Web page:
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Dhá Ainmhí Dhéag, Dhá Bhliain Déag, agus Cén Fhoirm den Alt? Posted by on Jan 27, 2014 in Irish Language

(le Róislín)

Bliain an Chapaill

Bliain an Chapaill

Seo (2014) Bliain an Chapaill de réir fhéilire na Síneach.  Agus cad faoi na blianta eile?  Agus na hainmhithe a bhaineanns leo? 

So we’ve all heard that this (2014) is the Year of the Horse (Bliain an Chapaill) in the Chinese calendar.  But how would we say the other eleven Chinese years in Irish?  And what happens to the phrase “of the” as we go from masculine to feminine?  Grammatically, that is!  The biological gender of a specific animal isn’t really relevant for this exercise.  While it’s good to know that Irish has the usual differentiations for male and female animals (stail/láir; tarbh/bó; reithe/fóisc; poc or pocaide/minseach, srl.), grammatical gender is, well, a “capall” of a different color.

Here are the other eleven animals of the Chinese calendar and below that, a fill-in-the-blank exercise.   An interesting aspect of all of this that didn’t occur to me until just now is whether the Chinese word for horse ( ) used for “Year of the Horse” is specifically male or female (a mare) or whether it’s for “horse” as a species in general, neither male or female.  But the words below are the most basic Irish words for each animal even if there are other subcategories like láir, minseach or cráin.  When we get to “rooster,” we know it’s the male of the species.  And for a lot of animals, especially wild ones or those not native to Ireland, we often simply use “fireann” (male) and “baineann” (female), as in “cangarú baineann.”  At any rate, here are the other eleven animals sa bhféilire Síneach:

francach, rat

damh [dahv], ox

tíogar [TEE-gur], tiger

coinín, rabbit

dragan, dragon

nathair [NAH-hirzh], snake

gabhar [GOW-ur, with the “ow” as in “cow” or “now,” not as in “bow-tie”), goat

moncaí, monkey

coileach [KWIL-yukh], rooster

madra (or “madadh” [MAH-duh] or “gadhar” [GYE-ur, rhyming with “tire” or “wire”]), dog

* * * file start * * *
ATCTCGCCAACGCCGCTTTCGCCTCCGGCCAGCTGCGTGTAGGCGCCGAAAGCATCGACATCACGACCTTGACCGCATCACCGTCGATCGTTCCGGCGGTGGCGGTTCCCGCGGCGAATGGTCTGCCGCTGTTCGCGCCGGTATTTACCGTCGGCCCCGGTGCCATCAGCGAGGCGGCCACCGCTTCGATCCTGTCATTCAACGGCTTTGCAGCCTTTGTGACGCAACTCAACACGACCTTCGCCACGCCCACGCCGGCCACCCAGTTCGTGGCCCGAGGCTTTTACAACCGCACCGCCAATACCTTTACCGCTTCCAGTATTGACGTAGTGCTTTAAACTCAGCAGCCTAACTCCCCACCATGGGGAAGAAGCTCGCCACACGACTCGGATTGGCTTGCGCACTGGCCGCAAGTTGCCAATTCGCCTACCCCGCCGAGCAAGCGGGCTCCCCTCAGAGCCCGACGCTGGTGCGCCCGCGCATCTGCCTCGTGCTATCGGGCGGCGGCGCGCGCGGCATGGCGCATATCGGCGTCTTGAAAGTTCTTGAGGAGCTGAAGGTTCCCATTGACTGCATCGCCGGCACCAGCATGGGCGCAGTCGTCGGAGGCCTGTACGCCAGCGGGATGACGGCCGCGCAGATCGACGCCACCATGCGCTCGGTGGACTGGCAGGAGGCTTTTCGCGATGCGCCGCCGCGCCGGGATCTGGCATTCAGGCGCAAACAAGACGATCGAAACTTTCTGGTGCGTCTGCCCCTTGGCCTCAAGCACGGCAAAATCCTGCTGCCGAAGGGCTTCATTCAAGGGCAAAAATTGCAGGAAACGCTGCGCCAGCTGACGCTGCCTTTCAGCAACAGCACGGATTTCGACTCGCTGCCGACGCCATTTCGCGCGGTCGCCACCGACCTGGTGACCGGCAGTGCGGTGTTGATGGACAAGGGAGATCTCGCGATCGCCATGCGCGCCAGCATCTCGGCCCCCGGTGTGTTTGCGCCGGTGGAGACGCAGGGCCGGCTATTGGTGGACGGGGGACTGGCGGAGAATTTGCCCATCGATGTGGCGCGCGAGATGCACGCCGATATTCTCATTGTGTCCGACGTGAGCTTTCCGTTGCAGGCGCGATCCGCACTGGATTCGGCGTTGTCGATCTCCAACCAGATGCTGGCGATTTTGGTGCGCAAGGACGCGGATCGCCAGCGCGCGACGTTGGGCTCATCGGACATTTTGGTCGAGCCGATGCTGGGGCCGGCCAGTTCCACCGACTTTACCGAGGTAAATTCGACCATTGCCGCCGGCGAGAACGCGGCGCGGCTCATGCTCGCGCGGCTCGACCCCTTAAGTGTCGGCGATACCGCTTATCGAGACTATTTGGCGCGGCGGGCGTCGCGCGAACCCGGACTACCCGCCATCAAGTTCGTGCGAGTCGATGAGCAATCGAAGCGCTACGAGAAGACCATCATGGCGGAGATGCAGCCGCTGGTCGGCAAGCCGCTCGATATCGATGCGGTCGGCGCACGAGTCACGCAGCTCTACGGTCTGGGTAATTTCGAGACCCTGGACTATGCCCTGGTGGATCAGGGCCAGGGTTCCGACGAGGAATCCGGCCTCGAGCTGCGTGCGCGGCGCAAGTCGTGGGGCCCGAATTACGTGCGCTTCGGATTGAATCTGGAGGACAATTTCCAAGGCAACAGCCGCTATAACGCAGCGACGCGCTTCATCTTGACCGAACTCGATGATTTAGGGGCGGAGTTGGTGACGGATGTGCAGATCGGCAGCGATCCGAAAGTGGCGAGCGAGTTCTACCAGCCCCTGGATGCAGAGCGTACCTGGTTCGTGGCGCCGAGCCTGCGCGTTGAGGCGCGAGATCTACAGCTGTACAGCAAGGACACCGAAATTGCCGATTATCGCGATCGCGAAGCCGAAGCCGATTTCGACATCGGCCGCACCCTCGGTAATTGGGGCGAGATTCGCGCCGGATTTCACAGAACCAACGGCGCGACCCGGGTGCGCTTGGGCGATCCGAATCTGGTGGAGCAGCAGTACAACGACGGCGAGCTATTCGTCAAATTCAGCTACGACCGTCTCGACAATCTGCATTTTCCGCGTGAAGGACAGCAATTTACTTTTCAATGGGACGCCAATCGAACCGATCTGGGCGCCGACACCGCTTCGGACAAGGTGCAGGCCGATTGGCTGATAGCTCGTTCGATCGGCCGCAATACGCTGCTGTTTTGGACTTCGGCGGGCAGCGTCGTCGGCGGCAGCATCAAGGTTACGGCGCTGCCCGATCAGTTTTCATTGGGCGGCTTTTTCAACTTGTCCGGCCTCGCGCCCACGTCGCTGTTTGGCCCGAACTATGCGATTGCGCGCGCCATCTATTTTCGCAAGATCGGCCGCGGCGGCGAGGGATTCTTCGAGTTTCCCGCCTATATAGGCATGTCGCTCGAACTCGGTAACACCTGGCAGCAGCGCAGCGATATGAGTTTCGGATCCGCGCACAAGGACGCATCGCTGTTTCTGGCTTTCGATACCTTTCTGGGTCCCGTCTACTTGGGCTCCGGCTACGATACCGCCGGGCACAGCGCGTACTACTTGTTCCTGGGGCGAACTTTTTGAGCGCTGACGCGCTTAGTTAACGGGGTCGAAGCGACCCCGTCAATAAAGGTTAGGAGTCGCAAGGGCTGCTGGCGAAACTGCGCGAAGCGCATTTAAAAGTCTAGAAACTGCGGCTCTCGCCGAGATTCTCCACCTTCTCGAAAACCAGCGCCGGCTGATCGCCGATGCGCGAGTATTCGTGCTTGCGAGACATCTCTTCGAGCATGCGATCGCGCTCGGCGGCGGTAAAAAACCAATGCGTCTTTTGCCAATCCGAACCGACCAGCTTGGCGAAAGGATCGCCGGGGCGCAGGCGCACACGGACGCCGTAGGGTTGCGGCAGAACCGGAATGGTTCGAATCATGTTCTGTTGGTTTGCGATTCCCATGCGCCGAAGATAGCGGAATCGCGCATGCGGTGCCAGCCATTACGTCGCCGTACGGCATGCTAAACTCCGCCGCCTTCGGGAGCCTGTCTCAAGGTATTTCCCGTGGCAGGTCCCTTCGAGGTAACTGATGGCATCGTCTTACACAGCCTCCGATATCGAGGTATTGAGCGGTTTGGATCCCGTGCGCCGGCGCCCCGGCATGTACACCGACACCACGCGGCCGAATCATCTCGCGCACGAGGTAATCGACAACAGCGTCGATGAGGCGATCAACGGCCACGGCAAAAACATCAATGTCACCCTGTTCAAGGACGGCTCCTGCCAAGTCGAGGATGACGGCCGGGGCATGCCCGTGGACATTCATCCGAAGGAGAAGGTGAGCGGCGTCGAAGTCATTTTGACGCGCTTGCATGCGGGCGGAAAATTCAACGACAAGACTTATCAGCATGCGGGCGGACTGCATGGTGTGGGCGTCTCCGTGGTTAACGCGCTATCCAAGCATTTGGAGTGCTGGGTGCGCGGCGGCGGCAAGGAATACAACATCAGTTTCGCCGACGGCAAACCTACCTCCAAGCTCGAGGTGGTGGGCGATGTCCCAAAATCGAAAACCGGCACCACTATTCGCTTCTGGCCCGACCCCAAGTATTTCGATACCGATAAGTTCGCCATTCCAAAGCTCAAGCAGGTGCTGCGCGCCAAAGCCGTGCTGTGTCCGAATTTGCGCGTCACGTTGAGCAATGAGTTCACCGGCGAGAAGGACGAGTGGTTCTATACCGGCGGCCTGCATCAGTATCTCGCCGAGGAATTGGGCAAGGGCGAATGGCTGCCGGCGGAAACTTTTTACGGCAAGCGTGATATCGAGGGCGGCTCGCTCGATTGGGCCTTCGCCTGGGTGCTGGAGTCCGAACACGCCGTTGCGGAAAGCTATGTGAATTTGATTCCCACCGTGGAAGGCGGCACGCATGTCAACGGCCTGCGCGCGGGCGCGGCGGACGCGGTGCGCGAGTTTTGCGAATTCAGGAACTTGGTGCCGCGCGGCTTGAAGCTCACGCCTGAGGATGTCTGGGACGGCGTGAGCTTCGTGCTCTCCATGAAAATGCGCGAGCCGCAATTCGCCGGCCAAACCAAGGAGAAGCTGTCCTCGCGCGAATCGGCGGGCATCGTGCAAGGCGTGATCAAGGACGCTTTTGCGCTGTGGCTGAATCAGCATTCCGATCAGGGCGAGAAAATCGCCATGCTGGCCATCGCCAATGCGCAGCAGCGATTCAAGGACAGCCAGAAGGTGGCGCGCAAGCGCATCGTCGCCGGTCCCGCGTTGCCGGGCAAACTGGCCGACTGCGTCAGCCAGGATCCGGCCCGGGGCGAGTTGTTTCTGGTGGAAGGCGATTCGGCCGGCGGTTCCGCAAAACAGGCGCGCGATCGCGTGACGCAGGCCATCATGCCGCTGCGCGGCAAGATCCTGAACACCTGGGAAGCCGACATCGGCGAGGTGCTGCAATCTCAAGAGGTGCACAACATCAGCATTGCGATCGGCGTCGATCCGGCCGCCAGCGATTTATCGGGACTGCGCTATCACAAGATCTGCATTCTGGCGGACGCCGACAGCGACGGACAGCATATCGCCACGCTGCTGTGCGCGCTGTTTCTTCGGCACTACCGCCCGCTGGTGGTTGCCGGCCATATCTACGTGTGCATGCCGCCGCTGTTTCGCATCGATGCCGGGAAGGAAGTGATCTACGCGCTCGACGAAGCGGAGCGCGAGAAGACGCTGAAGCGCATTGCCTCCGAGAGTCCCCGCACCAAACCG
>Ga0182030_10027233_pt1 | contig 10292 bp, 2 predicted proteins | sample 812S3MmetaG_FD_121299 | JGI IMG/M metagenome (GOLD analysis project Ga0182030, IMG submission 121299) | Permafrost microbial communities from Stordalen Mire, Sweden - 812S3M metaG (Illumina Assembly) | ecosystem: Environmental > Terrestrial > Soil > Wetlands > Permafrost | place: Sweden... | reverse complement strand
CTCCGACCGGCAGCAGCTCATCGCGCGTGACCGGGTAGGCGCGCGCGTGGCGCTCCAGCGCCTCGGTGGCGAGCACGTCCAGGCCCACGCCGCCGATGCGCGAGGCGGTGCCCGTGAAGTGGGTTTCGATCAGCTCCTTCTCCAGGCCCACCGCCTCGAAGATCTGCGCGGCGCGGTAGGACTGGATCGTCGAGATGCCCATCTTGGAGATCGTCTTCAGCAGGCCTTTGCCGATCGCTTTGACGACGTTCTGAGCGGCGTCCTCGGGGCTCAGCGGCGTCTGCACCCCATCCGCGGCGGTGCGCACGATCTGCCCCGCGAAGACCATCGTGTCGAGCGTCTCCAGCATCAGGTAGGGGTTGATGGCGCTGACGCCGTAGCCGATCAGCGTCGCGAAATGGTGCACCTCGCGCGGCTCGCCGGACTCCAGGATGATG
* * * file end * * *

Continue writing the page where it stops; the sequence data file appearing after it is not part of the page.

muc [muk, the “u” is close to English “book” but not like English “muck” or “moon”], pig

And what happens to all these words when they come after “Year of the”?  And what happens to the word “the,” which can appear as either “an” or “na“?  Remember: “an” if the noun is masculine, “na” if the noun is feminine, and leid mhór, only two from this group are grammatically feminine:

Bliain ___ Fhrancaigh

Bliain ___ Daimh

Bliain ___  Tíogair

Bliain ___ Choinín

Bliain ___ Dragain

Bliain ___ Nathrach

Bliain ___  Ghabhair

Bliain ___  Mhoncaí

Bliain ___ Choiligh

Bliain ___  Mhadra (or “Bliain __  Mhadaidh” or “Bliain  __  Ghadhair”)

Bliain ___ Muice

Bhuel, “Athbhliain faoi mhaise” faoi dhó (since we just wished everyone that about a month ago) and, fingers crossed that this spelling is an adequate romanization, “Kung Hei Fat Choy!”  Maybe by next year, I’ll have learned what each of the four words means separately and made a stab at learning “ceithre thon na Sínise.”  Idir an dá linn, SGF – Róislín

Agus na freagraí:

Bliain … 1) an Fhrancaigh, 2) an Daimh, 3) an Tíogair, 4) an Choinín, 5) an Dragain, 6) na Nathrach (focal baininscneach a haon sa tsraith seo), 7) an Ghabhair, 8) an Mhoncaí, 9) an Choiligh, 10) an Mhadra (or “Bliain an Mhadaidh” or “Bliain an Ghadhair”), 11) na Muice (focal baininscneach a dó sa tsraith).  Uimhir 12, ar ndóigh, “Bliain an Chapaill.”  

Nasc don phictiúr:

Gluais: baininscneach, (grammatically) feminine; sraith, series


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